Screenshots and gifs are proof that the code that you submitted works! This increases the likelihood of acceptance and also gives your reviewer a visual of what you have implemented. A screenshot definitely works although when your code is doing more than what a screenshot can capture, create a gif. By using a gif, you can click around and show everything that your PR covers. My favourite one is: Licecap 🔗
Tests are documentation of your code
Whenever you have worked on something which makes sense to you and you want to explain this complex code to future developers your intention for that particular change. Don’t litter the code with code comments and ask yourself these questions, if it’s so difficult to understand,
- Can I split this code into smaller functions?
- Can I rename this function to something more obvious? ask your team for function name suggestions if you like.
- How can I simplify my code further so I don’t call it complex?
Irrespective of what you pick, you should write a TEST. 🔥
Your tests are there to test your logic but also, are the documentation of your code. Try to add a test explaining that part of your code.
How to review Pull Requests?
As a reviewer, it’s extremely important to provide feedback in a courteous manner. You need to remember that you are reviewing your teammates’ code who you like to talk to and go for team outings, lunches etc. They are human, they have feelings and feelings can get hurt easily! 💥 Hence, be more empathetic during your reviews.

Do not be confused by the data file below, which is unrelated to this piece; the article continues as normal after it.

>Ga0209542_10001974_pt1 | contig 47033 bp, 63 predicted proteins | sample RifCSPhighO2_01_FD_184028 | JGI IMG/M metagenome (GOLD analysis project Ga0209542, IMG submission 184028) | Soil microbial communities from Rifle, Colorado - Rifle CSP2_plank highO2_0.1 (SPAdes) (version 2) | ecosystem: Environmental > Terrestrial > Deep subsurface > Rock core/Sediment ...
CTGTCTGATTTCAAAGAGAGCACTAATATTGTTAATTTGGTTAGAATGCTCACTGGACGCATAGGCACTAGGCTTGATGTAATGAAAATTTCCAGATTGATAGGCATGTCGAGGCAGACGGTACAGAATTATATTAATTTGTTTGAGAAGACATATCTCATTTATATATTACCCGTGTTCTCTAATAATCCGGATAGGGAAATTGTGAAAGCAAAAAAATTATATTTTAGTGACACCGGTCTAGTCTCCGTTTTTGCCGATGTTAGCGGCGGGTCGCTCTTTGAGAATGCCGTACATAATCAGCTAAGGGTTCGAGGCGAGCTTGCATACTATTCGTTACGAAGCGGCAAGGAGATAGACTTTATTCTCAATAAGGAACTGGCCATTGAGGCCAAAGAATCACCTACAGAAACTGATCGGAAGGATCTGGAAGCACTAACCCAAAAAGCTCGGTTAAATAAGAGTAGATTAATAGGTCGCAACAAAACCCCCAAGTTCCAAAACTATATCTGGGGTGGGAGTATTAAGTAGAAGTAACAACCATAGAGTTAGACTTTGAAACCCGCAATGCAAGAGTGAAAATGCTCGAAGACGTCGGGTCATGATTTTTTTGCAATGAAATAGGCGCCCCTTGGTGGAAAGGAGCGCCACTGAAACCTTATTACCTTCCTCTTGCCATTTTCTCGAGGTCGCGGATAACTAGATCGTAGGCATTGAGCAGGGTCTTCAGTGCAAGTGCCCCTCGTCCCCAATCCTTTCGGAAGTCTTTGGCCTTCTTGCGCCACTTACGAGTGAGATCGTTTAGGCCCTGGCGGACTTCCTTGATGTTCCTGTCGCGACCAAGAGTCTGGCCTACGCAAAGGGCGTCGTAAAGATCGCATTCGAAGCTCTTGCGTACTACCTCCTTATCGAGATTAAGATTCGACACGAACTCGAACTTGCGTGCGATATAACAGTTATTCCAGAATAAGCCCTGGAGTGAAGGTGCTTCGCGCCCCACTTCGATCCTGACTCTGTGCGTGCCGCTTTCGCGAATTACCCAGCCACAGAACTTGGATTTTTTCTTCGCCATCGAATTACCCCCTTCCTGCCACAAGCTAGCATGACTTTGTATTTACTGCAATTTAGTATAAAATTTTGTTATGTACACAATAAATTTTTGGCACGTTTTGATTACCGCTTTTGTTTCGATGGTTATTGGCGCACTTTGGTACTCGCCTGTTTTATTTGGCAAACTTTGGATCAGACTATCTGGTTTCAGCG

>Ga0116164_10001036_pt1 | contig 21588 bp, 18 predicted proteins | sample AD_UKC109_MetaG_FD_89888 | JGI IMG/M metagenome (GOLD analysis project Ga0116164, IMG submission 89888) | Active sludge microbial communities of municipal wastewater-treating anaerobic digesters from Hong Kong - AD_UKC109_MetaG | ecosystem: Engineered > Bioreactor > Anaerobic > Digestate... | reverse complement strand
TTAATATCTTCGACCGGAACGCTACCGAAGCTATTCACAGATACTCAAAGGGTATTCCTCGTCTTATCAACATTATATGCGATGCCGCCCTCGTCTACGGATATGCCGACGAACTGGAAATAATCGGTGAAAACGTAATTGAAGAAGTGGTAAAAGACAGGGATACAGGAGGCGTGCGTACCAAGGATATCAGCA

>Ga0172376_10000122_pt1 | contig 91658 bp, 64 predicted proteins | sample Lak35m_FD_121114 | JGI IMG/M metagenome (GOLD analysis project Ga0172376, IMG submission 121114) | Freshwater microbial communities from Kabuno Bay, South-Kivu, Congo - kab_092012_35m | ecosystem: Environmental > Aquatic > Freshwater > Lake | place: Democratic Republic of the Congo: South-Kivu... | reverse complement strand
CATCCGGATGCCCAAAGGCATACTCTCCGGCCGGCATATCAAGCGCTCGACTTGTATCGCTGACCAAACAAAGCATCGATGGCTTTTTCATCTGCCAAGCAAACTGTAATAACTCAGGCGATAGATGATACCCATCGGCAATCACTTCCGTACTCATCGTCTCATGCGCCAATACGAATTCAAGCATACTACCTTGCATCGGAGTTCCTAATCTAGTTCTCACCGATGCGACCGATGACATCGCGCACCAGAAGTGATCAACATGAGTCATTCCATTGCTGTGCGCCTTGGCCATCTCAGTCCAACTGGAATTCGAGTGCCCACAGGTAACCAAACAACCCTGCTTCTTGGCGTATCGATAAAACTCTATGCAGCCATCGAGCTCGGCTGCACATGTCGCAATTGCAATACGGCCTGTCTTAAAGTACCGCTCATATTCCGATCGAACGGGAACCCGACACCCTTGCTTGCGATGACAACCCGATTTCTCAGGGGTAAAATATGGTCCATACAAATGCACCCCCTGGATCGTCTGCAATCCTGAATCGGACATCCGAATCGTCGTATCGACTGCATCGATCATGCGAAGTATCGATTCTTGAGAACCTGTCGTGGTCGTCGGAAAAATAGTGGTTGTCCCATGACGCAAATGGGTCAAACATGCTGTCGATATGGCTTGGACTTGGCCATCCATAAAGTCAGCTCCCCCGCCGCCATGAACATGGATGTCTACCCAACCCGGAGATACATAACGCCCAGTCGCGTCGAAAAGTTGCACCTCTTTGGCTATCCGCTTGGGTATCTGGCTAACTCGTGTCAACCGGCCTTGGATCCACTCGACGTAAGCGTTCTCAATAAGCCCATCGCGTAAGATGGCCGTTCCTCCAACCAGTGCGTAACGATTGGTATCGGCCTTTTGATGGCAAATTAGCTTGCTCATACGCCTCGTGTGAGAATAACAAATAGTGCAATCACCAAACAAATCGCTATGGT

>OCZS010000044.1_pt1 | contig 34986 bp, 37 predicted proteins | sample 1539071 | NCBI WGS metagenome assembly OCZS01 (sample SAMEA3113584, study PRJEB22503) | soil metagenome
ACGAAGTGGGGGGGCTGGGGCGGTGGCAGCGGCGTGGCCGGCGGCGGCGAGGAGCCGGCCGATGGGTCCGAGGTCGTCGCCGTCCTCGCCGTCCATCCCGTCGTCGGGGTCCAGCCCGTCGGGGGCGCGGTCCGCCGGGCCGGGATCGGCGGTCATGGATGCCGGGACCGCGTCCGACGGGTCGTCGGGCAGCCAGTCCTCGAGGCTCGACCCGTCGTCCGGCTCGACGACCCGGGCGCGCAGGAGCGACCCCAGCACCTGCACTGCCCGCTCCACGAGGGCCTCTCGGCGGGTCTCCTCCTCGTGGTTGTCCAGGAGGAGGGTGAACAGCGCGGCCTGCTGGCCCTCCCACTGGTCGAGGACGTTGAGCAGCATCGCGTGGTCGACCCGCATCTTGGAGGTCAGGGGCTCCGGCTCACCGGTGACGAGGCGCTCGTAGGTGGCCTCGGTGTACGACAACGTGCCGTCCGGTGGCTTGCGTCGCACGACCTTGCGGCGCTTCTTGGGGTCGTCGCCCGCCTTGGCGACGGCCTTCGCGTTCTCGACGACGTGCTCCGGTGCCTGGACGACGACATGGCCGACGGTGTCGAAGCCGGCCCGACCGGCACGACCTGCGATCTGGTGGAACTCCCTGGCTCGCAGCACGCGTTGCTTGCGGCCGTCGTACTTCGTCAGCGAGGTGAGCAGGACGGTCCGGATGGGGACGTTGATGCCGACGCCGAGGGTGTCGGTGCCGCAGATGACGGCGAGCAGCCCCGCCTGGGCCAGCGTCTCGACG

Make yourself more familiar with the code
Always get in the habit of teaching and it doesn’t matter if you consider yourself a junior or a senior developer. Instead of telling them what the problem is, ask them questions, make them think and use a friendly tone. Following are a few examples:
- Do you think maybe we could assign this to a variable and re-use it on line 9?
- Could we possibly use this helpful utility that already does that for us which our dear teammate Sarah built?
- Can we move this code in its own function so we can write more tests 😃?
- What do you think about trying this option 🤔?
- I’m not sure if I understand the whole picture but could you explain what this function is doing? This will make them possibly think that the function name could be renamed. After they explain what it does, then follow it up with a suggestion such as: